Learn how to insert the electrical components from the schematics into a 2D electrical cabinet drawing.
- [Instructor] Now that we have the general shape of our panel, the last step may be to insert the electrical components. So again, if I just jump over to my Cabinet layout panel here, I can jump into my remaining location, so the Backplate, I'll just expand here, and this is showing me all the electrical components that are on my backplate. So I'm just going to place a few here, again, very simple process, so if say my fuse F1, I can just expand that, it will show me the part number that's currently in use there.
And again, just right-click Insert. In this case, it's not a cabinet, a rail, or a duct, so I'm just going to Insert as other element. And that's just going to bring me to some footprint symbols, so these are prebuilt symbols that are either tied to the manufacturer part or built-up in your libraries. So I can use this as my fuse symbol as the default right now, I can also of course go to Other symbol, and browse for whatever footprint I may want.
Maybe this guy right here is the fuse symbol I'd like to throw in. And, let's hit Select. Generally, your specific manufacturer part would have an exact footprint tied with it. So I can just click here to place this fuse, and it comes with a nice tag above it, the F1 there. Similarly, I'll just insert a few more components, maybe the contactor K1, and just right-click, Insert, use the default or browse for others...
And similarly, maybe I'll just throw in circuit breaker Q1 as well, and finish off our panel as needed. My PLC, the N1 that we were working on earlier, I can insert a PLC footprint as well, and browse for any PLC footprints I might have in my library.
Maybe I just want to throw in this one for now. And so on, until you're happy with your cabinet layout, and all of your electrical components are inserted. One other specific component that is maybe slightly different, is terminals. So again, SOLIDWORKS Electrical kind of helps us automate the process. So, if I have a terminal strip or a terminal block, these might have quite a few individual terminals within them.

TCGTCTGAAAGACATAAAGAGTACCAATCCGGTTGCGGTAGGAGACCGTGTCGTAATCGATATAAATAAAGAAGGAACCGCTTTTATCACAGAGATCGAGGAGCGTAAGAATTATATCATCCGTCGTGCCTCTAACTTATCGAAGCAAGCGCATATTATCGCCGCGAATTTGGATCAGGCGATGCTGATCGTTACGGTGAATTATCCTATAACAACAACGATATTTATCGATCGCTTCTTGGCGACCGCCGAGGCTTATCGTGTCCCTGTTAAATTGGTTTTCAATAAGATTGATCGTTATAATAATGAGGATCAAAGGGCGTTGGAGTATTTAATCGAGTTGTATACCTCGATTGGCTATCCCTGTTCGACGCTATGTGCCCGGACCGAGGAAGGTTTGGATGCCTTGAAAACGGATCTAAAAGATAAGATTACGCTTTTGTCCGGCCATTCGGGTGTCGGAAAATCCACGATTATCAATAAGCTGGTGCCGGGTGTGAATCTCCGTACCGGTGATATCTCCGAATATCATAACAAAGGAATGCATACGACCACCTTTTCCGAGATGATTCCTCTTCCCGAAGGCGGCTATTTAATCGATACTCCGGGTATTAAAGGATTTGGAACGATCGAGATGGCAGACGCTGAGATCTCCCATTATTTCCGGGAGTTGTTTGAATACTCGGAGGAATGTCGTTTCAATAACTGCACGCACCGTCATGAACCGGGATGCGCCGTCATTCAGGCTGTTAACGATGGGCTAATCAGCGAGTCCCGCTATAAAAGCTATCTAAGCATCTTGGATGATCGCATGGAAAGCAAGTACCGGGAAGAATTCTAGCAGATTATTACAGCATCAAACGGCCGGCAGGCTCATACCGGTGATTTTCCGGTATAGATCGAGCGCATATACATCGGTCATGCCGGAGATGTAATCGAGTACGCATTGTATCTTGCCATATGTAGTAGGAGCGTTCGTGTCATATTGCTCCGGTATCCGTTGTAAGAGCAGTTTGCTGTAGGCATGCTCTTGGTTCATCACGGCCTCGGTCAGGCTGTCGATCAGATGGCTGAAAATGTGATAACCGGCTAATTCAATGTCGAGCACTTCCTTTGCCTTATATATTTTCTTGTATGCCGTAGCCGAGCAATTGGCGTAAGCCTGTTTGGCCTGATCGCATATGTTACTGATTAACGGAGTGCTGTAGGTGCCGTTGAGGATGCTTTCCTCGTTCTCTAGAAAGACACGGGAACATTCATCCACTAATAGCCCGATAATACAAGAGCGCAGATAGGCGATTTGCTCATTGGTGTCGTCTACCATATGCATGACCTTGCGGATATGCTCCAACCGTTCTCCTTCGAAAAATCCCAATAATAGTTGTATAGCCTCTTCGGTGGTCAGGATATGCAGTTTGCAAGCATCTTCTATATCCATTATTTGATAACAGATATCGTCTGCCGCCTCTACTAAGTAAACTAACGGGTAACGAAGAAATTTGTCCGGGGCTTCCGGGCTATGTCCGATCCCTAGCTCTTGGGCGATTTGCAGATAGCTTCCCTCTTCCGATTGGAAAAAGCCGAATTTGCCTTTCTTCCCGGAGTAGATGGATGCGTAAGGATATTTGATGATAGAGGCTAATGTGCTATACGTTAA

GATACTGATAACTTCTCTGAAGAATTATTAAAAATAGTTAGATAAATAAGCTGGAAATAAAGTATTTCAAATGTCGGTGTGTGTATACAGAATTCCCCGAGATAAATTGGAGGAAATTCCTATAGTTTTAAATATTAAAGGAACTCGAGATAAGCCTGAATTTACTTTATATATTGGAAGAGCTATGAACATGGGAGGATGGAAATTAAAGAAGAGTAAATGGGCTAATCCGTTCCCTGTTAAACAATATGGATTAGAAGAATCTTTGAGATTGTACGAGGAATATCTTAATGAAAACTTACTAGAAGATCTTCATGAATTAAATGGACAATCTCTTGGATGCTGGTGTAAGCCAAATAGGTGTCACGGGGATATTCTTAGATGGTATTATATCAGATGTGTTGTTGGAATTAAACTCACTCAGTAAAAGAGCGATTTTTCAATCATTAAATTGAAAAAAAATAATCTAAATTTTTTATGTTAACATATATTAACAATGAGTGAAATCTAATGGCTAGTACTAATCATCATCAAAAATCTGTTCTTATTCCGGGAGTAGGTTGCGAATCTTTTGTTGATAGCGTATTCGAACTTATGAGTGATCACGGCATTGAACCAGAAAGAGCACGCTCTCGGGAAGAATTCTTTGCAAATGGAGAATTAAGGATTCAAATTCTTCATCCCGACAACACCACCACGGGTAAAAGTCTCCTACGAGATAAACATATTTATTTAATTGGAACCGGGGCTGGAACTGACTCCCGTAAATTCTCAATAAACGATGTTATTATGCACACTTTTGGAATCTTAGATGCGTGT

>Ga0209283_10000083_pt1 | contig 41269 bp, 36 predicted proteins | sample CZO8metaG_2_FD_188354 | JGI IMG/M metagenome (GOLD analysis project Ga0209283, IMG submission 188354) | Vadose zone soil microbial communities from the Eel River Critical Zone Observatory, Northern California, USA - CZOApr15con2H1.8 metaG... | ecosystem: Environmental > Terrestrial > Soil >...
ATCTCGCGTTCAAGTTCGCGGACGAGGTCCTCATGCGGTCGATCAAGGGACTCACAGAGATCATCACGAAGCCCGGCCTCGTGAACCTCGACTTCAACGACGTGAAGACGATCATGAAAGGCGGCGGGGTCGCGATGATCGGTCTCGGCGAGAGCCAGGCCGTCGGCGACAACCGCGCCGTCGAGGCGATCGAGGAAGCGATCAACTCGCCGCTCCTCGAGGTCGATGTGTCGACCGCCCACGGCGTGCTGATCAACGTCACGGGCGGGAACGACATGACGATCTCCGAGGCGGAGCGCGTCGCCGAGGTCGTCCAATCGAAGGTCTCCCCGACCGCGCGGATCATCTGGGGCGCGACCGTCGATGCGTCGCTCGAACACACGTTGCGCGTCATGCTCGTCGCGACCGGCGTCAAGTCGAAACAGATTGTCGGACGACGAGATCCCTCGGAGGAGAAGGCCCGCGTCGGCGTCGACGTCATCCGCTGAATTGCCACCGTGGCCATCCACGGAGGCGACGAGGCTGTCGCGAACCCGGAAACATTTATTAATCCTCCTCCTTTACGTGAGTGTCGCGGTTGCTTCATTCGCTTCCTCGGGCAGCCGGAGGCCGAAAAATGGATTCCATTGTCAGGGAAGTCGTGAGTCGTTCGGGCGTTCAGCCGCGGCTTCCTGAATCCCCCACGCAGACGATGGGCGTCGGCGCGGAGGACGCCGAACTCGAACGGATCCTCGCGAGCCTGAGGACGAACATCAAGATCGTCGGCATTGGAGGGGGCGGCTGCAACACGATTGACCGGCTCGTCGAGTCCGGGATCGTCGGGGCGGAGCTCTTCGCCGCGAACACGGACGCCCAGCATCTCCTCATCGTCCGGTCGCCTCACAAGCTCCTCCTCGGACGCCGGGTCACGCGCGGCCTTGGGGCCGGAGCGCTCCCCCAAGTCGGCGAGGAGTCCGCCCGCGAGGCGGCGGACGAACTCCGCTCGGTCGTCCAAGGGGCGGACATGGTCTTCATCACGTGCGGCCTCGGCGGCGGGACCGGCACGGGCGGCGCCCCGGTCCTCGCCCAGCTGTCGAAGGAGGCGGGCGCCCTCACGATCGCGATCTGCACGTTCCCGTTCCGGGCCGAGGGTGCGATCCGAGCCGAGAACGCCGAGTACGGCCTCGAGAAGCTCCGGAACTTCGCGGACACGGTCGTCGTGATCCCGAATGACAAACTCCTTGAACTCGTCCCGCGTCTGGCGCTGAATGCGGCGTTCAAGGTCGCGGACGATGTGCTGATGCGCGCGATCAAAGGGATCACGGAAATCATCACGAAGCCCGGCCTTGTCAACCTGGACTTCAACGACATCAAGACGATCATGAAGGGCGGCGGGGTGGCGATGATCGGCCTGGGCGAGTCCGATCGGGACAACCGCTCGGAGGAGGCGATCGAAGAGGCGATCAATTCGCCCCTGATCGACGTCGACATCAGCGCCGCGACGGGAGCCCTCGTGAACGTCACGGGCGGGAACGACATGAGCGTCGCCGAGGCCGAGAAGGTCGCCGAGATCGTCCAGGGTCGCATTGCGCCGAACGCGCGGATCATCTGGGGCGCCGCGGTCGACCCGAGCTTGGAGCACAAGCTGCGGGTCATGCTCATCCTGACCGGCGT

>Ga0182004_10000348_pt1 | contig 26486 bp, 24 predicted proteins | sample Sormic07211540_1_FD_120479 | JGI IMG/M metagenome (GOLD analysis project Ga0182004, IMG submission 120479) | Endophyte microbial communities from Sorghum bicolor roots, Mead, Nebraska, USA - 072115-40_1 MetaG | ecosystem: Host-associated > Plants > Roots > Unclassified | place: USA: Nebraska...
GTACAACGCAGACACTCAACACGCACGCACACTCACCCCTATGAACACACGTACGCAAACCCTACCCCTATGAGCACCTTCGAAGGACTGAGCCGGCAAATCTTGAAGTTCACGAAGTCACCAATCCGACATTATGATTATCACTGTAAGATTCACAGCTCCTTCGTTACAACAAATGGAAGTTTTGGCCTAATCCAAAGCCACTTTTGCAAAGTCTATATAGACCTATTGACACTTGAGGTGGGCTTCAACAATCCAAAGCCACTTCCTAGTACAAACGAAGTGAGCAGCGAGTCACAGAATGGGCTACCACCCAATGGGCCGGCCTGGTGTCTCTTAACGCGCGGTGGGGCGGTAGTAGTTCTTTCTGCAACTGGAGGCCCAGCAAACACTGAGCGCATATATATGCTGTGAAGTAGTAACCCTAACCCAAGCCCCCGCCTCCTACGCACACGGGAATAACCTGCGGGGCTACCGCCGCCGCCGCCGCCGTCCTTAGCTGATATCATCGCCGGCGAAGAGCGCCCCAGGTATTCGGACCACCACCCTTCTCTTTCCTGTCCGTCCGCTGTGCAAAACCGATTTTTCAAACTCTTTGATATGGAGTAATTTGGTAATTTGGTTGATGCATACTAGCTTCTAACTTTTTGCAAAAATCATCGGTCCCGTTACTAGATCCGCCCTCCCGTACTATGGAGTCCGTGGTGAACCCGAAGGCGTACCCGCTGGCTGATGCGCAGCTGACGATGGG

So if we take a look at my X1, for example, is a terminal strip here, expand that, it looks like this one has eight individual terminals within the block. So that's not too much, but I probably don't want to insert the exact same component eight times, right? It's just the same terminal, so it would be quite a bit faster if it inserted them all at once, and you can especially see that if it was a 50-terminal strip or something like that, you wouldn't want to repeat the same process 50 different times. So, thankfully, there's a more automated process, I can just right-click on the whole strip instead of each individual terminal.
Let's right-click on the whole strip X1 here, and I have Insert terminal strip. So that will allow me to insert the entire terminal strip in one step, and I have a few options in this Multiple insertion command here. For example, do I want it to the right or the left, or up or down, depending on my configuration, as well as do I want any spacing between the terminals? In this case I'm going to say, no spacing in between the terminals, and I want all the remaining seven terminals to be placed exactly to the right.
And on my first terminal, and all eight come in automatically just to the right of my first terminal with zero spacing within. And now we can see, we pretty much have our full panel layout. I can finish it off maybe with some door components as well, so I think if I take a look at my Door location here, it looks like I just have two push buttons, and same idea, just right-click, Insert as other element, and I have the default push button.
Or I can search for some others, maybe I want to green push button, and a red push button. So now we've inserted a number of our electrical components, both on the backplate, the panel, and the door as well, and we pretty much have our finished off panel diagram. Of course, you might want to throw more detail in there, throw in some final dimensions, and whatever else your project may require.
- Navigation tools and graphics options
- Electrical schematics and components
- Creating, customizing, and using wire styles
- Drawing symbols
- Editing and customizing cross-references
- Using origin-destination arrows
- Automated PLC generation techniques
- Creating and using macros
- Generating 2D cabinet layouts
- Customizing reports